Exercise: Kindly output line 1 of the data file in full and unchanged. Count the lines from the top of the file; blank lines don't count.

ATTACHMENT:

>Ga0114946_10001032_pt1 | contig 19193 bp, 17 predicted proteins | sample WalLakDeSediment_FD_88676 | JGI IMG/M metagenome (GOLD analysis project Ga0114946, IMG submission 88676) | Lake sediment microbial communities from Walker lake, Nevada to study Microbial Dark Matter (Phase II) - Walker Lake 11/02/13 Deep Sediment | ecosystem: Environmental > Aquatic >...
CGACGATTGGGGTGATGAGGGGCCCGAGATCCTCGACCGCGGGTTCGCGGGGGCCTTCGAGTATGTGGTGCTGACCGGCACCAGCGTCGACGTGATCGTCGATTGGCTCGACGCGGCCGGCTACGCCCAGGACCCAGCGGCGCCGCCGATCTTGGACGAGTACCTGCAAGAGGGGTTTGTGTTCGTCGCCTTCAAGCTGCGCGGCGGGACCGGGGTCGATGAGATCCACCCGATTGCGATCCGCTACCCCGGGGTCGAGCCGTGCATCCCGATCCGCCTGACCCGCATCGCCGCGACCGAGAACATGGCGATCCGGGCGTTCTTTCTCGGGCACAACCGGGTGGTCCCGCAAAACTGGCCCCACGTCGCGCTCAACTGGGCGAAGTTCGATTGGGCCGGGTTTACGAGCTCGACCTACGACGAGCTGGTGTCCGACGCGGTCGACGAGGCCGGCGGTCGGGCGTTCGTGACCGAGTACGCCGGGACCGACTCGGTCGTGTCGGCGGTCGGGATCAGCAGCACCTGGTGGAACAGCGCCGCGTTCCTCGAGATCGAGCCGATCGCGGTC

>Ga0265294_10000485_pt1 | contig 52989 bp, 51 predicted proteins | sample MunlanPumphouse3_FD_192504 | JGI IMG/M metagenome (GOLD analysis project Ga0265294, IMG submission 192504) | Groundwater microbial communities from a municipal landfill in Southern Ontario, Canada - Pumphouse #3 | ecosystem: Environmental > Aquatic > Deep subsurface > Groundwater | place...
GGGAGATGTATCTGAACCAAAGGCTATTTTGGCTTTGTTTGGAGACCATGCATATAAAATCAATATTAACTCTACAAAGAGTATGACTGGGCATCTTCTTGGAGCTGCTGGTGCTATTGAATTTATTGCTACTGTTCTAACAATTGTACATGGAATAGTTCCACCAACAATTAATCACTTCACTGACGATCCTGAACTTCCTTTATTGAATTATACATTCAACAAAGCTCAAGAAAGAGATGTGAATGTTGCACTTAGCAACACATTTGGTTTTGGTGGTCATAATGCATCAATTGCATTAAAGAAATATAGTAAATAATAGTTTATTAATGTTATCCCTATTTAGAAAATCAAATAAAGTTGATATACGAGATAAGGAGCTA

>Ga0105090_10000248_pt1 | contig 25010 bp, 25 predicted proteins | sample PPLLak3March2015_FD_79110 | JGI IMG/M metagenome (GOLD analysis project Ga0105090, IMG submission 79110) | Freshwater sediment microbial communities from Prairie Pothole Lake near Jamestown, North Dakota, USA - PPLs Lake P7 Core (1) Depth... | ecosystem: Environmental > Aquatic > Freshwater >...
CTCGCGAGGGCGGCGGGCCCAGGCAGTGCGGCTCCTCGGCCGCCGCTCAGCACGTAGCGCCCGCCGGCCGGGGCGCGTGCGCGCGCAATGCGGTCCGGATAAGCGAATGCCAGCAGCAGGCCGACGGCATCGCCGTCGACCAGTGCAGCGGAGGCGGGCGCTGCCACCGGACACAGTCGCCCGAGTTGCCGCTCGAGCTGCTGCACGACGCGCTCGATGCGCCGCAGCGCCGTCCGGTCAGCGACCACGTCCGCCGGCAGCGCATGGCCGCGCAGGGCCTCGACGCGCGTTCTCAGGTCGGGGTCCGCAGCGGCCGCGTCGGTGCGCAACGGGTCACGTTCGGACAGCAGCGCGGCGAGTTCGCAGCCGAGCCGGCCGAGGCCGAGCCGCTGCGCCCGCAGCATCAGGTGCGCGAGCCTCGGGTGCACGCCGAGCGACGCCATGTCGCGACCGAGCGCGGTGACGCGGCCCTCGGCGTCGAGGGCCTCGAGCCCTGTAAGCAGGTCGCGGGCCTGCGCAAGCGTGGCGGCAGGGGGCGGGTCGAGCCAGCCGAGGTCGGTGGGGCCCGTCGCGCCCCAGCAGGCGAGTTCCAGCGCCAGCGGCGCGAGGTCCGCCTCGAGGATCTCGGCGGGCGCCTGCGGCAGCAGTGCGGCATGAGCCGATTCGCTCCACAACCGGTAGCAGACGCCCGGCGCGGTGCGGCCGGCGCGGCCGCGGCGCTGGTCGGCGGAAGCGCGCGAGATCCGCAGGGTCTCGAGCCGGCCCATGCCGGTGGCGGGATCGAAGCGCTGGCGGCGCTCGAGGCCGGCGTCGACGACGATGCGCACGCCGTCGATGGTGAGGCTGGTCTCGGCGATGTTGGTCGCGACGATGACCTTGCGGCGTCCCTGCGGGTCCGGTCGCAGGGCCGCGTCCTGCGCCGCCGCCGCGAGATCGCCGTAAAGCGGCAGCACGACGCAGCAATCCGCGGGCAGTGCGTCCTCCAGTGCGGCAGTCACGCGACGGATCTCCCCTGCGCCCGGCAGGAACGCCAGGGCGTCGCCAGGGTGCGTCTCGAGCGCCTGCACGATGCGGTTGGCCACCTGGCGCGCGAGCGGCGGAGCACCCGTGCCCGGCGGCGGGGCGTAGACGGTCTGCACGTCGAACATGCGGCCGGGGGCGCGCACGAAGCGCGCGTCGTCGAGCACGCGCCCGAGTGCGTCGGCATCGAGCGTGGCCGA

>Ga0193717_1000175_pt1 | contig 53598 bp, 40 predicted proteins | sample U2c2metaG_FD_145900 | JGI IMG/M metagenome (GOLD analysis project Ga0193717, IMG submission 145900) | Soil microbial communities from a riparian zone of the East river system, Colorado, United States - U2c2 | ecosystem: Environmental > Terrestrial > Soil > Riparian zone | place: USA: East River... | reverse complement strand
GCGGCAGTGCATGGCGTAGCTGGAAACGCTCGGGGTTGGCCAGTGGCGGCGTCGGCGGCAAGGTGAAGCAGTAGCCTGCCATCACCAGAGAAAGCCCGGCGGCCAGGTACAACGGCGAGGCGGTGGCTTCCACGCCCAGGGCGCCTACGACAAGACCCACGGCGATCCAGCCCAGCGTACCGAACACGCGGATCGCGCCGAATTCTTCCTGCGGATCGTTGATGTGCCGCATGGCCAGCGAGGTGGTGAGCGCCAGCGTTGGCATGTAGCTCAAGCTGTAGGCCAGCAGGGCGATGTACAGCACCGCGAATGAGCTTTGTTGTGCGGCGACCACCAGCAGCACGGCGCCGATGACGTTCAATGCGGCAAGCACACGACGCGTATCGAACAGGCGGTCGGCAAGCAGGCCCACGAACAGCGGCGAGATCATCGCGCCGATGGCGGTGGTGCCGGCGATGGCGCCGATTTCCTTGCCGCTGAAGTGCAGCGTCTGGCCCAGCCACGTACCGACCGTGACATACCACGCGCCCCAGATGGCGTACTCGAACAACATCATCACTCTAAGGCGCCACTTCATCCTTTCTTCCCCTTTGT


>Ga0114946_10001032_pt1 | contig 19193 bp, 17 predicted proteins | sample WalLakDeSediment_FD_88676 | JGI IMG/M metagenome (GOLD analysis project Ga0114946, IMG submission 88676) | Lake sediment microbial communities from Walker lake, Nevada to study Microbial Dark Matter (Phase II) - Walker Lake 11/02/13 Deep Sediment | ecosystem: Environmental > Aquatic >...